I wrote about US health care outcomes before in this post from the Hoover Institute at Stanford University.

Excerpt:

1. Americans have better survival rates than Europeans for common cancers. Breast cancer mortality is 52 percent higher in Germany than in the United States and 88 percent higher in the United Kingdom. Prostate cancer mortality is 604 percent higher in the United Kingdom and 457 percent higher in Norway. The mortality rate for colorectal cancer among British men and women is about 40 percent higher.2. Americans have lower cancer mortality rates than Canadians. Breast cancer mortality in Canada is 9 percent higher than in the United States, prostate cancer is 184 percent higher, and colon cancer among men is about 10 percent higher.

3. Americans have better access to treatment for chronic diseases than patients in other developed countries. Some 56 percent of Americans who could benefit from statin drugs, which reduce cholesterol and protect against heart disease, are taking them. By comparison, of those patients who could benefit from these drugs, only 36 percent of the Dutch, 29 percent of the Swiss, 26 percent of Germans, 23 percent of Britons, and 17 percent of Italians receive them.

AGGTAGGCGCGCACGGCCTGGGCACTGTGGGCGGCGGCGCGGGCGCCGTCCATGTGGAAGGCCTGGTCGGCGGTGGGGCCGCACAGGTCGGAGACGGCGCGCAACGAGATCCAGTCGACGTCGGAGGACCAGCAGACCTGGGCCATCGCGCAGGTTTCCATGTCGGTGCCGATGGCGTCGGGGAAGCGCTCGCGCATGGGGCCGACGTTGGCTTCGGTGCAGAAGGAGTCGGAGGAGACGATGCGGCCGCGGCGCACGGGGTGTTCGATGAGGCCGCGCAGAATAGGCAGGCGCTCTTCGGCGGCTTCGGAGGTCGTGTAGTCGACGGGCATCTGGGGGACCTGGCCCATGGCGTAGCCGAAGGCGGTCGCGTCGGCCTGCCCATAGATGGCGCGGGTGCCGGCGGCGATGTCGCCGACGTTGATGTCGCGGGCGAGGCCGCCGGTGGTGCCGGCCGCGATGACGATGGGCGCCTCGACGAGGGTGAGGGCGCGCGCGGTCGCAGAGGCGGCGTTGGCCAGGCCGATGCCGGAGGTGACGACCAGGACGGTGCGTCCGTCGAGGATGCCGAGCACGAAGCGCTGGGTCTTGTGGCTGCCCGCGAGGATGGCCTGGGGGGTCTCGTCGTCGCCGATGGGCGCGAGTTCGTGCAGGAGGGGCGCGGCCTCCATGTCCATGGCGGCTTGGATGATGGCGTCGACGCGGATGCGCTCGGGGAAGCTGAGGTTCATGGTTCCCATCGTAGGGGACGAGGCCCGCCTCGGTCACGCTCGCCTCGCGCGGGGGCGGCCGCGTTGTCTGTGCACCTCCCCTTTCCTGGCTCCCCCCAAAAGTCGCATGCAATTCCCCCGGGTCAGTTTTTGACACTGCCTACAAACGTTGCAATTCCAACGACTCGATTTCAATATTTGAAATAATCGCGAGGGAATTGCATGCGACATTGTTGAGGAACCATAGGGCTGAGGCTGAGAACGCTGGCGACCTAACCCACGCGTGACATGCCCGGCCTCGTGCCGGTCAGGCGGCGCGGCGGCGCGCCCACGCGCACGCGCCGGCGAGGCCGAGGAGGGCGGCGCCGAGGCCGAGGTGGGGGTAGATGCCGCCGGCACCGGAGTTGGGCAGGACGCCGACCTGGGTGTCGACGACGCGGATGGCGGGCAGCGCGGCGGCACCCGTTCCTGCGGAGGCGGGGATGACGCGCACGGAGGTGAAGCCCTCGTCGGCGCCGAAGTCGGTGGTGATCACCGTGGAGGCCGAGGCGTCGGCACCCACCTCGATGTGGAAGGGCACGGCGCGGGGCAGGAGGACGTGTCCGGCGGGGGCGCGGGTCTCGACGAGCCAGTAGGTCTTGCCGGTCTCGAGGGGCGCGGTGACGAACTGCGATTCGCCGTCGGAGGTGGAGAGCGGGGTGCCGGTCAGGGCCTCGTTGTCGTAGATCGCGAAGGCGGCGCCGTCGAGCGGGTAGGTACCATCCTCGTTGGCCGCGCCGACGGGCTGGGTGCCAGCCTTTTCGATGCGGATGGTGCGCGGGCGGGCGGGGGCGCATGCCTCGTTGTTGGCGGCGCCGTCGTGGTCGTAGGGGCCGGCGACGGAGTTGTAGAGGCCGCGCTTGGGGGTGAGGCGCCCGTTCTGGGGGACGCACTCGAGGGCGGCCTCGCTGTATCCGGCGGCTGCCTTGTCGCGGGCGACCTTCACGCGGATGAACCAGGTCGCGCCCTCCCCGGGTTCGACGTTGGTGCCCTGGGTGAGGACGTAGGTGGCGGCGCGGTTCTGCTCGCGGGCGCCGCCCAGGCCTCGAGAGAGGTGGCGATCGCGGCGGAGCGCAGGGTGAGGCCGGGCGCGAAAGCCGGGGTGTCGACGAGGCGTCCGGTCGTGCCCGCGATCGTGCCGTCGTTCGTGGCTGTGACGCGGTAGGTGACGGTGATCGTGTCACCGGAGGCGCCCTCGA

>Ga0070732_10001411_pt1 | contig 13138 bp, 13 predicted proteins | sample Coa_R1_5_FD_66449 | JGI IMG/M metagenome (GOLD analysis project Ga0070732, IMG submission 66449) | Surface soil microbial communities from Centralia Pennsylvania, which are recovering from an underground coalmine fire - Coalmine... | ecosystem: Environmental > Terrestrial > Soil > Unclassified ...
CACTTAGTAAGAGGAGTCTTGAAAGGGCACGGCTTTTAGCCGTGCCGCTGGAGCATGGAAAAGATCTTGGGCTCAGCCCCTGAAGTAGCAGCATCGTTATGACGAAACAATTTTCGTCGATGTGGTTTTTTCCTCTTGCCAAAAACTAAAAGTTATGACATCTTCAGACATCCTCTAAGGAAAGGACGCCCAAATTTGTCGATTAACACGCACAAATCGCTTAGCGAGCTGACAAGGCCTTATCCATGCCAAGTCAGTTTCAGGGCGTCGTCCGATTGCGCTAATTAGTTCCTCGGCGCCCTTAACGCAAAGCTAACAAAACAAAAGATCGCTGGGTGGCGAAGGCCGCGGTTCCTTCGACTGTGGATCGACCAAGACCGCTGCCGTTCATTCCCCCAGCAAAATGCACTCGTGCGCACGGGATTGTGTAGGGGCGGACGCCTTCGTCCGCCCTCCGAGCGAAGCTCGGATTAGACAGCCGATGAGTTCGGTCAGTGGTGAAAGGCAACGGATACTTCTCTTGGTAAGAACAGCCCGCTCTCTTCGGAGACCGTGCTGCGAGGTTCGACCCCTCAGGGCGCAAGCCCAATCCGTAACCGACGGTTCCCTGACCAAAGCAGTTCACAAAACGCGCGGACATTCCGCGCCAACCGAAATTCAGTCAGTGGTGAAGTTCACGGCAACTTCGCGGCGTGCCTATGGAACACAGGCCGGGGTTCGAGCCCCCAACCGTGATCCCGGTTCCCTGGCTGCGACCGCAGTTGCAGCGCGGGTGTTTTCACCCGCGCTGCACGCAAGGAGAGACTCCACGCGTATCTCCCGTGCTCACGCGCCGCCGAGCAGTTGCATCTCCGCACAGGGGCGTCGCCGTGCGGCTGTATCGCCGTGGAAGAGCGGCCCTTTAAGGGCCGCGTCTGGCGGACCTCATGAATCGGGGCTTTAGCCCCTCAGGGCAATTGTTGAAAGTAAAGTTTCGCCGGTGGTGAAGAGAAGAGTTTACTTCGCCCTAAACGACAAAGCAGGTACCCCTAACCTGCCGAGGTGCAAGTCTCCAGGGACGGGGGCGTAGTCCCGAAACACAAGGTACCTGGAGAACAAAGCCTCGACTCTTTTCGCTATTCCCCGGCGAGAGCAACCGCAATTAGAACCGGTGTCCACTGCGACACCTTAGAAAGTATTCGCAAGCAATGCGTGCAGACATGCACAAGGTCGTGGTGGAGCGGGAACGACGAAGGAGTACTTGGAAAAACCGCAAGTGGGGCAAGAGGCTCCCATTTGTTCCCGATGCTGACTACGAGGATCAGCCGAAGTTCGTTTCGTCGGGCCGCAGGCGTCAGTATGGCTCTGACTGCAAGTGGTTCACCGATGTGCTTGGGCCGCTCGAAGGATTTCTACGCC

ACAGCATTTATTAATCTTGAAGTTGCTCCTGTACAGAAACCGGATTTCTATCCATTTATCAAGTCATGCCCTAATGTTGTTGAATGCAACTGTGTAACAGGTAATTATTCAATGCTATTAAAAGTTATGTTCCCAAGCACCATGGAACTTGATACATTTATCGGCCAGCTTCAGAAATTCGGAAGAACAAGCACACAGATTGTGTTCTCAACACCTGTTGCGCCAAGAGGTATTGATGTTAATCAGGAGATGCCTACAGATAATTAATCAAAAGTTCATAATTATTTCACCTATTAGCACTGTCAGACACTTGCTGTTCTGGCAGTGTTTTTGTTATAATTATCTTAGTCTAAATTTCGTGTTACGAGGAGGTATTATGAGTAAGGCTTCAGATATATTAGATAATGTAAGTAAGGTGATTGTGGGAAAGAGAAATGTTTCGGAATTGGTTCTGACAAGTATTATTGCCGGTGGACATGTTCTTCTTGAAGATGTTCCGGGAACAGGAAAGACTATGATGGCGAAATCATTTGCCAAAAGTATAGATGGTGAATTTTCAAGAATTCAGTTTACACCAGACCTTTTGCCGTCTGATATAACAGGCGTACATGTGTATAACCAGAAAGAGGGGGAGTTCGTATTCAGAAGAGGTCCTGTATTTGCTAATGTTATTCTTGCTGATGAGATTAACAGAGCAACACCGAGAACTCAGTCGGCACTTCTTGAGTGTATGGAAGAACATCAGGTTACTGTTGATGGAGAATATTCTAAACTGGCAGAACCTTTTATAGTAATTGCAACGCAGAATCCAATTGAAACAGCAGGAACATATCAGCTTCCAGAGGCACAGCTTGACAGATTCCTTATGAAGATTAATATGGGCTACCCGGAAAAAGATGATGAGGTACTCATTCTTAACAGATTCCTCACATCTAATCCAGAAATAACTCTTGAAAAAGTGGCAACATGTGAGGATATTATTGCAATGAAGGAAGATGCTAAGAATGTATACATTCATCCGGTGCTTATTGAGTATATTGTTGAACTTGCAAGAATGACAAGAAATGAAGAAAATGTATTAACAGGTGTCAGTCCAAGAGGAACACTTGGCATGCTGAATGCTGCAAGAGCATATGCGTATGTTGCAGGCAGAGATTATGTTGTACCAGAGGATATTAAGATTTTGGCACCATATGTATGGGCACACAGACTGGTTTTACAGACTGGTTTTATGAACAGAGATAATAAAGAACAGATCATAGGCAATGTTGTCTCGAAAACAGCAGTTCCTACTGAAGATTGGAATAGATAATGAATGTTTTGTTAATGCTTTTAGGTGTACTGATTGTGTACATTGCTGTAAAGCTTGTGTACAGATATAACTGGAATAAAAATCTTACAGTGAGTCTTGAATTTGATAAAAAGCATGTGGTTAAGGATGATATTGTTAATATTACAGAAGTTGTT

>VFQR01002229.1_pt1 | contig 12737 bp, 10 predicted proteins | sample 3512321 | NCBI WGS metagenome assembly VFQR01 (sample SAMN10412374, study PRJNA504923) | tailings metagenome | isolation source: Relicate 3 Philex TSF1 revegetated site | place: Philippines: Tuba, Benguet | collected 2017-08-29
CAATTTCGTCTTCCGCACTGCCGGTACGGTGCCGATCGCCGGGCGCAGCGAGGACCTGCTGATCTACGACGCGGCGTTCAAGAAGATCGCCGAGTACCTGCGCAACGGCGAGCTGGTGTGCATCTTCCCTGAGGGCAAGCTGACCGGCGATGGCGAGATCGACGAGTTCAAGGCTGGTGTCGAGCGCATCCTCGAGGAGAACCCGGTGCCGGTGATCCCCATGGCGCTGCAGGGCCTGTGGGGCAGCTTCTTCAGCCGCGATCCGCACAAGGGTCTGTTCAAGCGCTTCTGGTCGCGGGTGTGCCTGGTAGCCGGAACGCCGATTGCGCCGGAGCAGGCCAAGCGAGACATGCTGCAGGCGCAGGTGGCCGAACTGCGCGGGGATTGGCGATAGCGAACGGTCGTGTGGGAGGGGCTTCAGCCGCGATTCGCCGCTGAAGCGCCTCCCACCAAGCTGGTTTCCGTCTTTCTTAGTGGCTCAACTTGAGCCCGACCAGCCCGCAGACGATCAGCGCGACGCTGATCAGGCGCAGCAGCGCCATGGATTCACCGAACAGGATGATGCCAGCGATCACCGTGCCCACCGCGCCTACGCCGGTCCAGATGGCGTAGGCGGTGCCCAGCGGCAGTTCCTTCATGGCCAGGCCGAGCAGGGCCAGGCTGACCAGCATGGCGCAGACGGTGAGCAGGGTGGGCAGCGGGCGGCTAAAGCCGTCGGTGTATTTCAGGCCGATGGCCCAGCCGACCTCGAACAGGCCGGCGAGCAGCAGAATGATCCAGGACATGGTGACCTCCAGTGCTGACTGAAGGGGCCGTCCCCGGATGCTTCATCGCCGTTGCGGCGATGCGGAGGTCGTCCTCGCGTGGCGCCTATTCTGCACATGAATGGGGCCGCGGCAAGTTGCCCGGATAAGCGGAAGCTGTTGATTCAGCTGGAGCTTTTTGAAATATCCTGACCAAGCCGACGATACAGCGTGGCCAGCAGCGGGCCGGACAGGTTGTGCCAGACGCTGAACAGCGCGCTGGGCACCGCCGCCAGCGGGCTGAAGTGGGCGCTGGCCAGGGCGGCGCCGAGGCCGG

4. Americans have better access to preventive cancer screening than Canadians. Take the proportion of the appropriate-age population groups who have received recommended tests for breast, cervical, prostate, and colon cancer:

  • Nine out of ten middle-aged American women (89 percent) have had a mammogram, compared to fewer than three-fourths of Canadians (72 percent).
  • Nearly all American women (96 percent) have had a Pap smear, compared to fewer than 90 percent of Canadians.
  • More than half of American men (54 percent) have had a prostatespecific antigen (PSA) test, compared to fewer than one in six Canadians (16 percent).